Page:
Interesting story from the Tribune about saving Paul Rudolph‘s Art and Architecture building on Yale‘s campus. Rudolph, as you might know or remember us talking about at times, is one of the most tragic figures in modernist architecture, given how many of his buildings having been destroyed or are set for demolition. Luckily, Yale has stepped up and decided to save the building, at a cost of near $130 million dollars, clearly helped by having Robert A.M. Stern running the university’s architecture program. It’s a great piece, explaining both the tragedy of the extermination of Rudolph’s work and why, if you’re going to save something, this Art and Architecture building has to be it.
The Art and Architecture building is not only generally regarded as Rudolph’s masterpiece. It also was his workplace. He was the head of Yale’s architecture program from 1957 to 1965, and the students during Rudolph’s tenure who have gone on to illustrious careers include not only Stern but also Charles Gwathmey, who is overseeing the restoration; British architects Norman Foster and Richard Rodgers; and Chicago architect Stanley Tigerman.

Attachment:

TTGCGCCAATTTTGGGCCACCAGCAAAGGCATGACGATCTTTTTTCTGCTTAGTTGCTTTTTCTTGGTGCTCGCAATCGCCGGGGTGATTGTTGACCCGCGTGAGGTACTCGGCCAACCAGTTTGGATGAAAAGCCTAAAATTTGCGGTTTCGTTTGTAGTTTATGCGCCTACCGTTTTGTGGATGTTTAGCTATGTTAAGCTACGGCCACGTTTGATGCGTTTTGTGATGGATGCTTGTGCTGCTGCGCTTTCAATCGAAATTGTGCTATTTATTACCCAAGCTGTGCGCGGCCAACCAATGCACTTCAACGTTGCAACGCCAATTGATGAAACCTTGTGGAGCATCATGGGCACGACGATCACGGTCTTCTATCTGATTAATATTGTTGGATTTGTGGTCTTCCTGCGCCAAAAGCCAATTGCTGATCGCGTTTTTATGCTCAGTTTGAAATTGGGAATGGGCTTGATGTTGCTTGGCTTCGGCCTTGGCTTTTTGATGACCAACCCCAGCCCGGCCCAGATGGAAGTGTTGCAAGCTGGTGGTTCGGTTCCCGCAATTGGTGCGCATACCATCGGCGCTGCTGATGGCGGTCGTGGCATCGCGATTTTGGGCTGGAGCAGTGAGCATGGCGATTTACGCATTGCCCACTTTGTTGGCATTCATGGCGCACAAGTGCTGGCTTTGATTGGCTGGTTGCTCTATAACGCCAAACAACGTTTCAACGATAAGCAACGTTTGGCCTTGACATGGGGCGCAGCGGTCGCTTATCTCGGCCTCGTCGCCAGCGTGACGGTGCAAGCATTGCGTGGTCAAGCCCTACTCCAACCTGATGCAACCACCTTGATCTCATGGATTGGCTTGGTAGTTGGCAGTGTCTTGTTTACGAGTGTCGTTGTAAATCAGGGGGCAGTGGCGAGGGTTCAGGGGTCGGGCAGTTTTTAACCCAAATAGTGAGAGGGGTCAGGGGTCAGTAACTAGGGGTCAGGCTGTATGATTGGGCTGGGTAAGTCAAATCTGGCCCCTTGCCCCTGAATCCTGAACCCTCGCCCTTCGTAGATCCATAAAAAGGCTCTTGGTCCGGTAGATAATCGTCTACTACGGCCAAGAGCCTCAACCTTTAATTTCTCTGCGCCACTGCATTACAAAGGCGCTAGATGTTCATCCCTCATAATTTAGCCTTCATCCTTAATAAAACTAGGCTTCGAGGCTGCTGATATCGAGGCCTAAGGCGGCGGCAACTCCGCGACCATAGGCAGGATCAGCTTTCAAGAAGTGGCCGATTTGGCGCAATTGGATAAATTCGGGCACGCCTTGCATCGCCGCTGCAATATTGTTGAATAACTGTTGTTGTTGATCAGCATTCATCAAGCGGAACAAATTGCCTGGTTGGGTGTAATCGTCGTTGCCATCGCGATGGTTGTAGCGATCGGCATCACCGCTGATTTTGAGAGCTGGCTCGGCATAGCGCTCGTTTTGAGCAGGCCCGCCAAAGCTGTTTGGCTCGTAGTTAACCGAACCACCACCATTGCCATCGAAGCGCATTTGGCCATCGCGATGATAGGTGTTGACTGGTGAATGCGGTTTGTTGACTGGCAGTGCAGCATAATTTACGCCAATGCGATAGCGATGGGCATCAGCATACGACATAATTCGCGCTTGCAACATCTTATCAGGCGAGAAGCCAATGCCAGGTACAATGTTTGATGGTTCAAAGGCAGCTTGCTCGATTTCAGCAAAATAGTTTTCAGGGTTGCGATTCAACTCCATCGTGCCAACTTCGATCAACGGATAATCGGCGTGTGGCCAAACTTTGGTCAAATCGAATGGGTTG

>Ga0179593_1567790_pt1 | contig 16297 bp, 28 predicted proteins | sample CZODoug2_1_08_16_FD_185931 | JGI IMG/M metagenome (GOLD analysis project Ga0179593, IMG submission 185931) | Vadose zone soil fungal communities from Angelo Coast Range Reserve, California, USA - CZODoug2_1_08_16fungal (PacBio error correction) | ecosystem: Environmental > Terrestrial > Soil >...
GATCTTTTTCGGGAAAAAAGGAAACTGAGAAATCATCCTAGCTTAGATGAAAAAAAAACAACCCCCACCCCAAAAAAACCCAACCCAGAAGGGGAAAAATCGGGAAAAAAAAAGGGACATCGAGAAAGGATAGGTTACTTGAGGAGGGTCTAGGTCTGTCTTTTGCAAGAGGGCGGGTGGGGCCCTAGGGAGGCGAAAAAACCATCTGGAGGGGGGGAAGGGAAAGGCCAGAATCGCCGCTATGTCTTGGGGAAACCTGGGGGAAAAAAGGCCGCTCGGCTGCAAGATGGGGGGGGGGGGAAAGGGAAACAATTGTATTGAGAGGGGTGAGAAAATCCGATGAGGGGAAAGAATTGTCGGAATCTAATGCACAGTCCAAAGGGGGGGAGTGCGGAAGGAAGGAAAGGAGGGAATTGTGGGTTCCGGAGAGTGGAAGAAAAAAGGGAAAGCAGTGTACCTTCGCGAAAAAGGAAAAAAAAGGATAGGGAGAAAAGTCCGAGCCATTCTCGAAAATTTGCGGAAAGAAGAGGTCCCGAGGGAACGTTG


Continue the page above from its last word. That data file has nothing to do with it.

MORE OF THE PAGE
“He was a brilliant teacher,” Stern recalled during a tour for journalists through the half-completed building, which is scheduled to reopen for students in August. “But he left many students, regardless of gender, in tears. I don’t know if it was a healthy environment, but it certainly made us aware that what we were doing was important.”